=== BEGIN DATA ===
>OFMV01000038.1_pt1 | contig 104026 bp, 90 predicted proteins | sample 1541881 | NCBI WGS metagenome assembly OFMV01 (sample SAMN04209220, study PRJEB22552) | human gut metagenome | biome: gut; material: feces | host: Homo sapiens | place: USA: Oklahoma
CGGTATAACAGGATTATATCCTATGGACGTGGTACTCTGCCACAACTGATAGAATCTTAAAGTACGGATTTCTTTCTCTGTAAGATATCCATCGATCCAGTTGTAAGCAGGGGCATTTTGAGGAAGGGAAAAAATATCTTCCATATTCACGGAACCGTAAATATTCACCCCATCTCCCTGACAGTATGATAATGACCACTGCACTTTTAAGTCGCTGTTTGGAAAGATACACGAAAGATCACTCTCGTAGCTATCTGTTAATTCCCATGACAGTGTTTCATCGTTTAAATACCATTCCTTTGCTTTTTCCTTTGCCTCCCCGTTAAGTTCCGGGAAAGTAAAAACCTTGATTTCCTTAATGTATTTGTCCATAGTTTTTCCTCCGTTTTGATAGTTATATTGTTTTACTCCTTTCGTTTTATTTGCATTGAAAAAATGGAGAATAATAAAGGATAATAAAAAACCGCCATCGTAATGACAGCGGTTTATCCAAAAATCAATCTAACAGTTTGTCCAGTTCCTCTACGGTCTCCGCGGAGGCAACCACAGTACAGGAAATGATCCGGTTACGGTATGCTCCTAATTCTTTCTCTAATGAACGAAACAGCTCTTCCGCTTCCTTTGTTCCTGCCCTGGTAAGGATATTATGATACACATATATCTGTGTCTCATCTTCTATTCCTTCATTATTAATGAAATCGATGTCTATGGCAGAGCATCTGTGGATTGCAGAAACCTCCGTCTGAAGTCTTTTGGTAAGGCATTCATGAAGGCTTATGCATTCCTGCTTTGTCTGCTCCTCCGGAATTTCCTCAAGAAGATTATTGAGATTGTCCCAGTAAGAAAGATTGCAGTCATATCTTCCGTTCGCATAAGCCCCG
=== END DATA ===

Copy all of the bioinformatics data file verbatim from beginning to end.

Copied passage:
>OFMV01000038.1_pt1 | contig 104026 bp, 90 predicted proteins | sample 1541881 | NCBI WGS metagenome assembly OFMV01 (sample SAMN04209220, study PRJEB22552) | human gut metagenome | biome: gut; material: feces | host: Homo sapiens | place: USA: Oklahoma
CGGTATAACAGGATTATATCCTATGGACGTGGTACTCTGCCACAACTGATAGAATCTTAAAGTACGGATTTCTTTCTCTGTAAGATATCCATCGATCCAGTTGTAAGCAGGGGCATTTTGAGGAAGGGAAAAAATATCTTCCATATTCACGGAACCGTAAATATTCACCCCATCTCCCTGACAGTATGATAATGACCACTGCACTTTTAAGTCGCTGTTTGGAAAGATACACGAAAGATCACTCTCGTAGCTATCTGTTAATTCCCATGACAGTGTTTCATCGTTTAAATACCATTCCTTTGCTTTTTCCTTTGCCTCCCCGTTAAGTTCCGGGAAAGTAAAAACCTTGATTTCCTTAATGTATTTGTCCATAGTTTTTCCTCCGTTTTGATAGTTATATTGTTTTACTCCTTTCGTTTTATTTGCATTGAAAAAATGGAGAATAATAAAGGATAATAAAAAACCGCCATCGTAATGACAGCGGTTTATCCAAAAATCAATCTAACAGTTTGTCCAGTTCCTCTACGGTCTCCGCGGAGGCAACCACAGTACAGGAAATGATCCGGTTACGGTATGCTCCTAATTCTTTCTCTAATGAACGAAACAGCTCTTCCGCTTCCTTTGTTCCTGCCCTGGTAAGGATATTATGATACACATATATCTGTGTCTCATCTTCTATTCCTTCATTATTAATGAAATCGATGTCTATGGCAGAGCATCTGTGGATTGCAGAAACCTCCGTCTGAAGTCTTTTGGTAAGGCATTCATGAAGGCTTATGCATTCCTGCTTTGTCTGCTCCTCCGGAATTTCCTCAAGAAGATTATTGAGATTGTCCCAGTAAGAAAGATTGCAGTCATATCTTCCGTTCGCATAAGCCCCG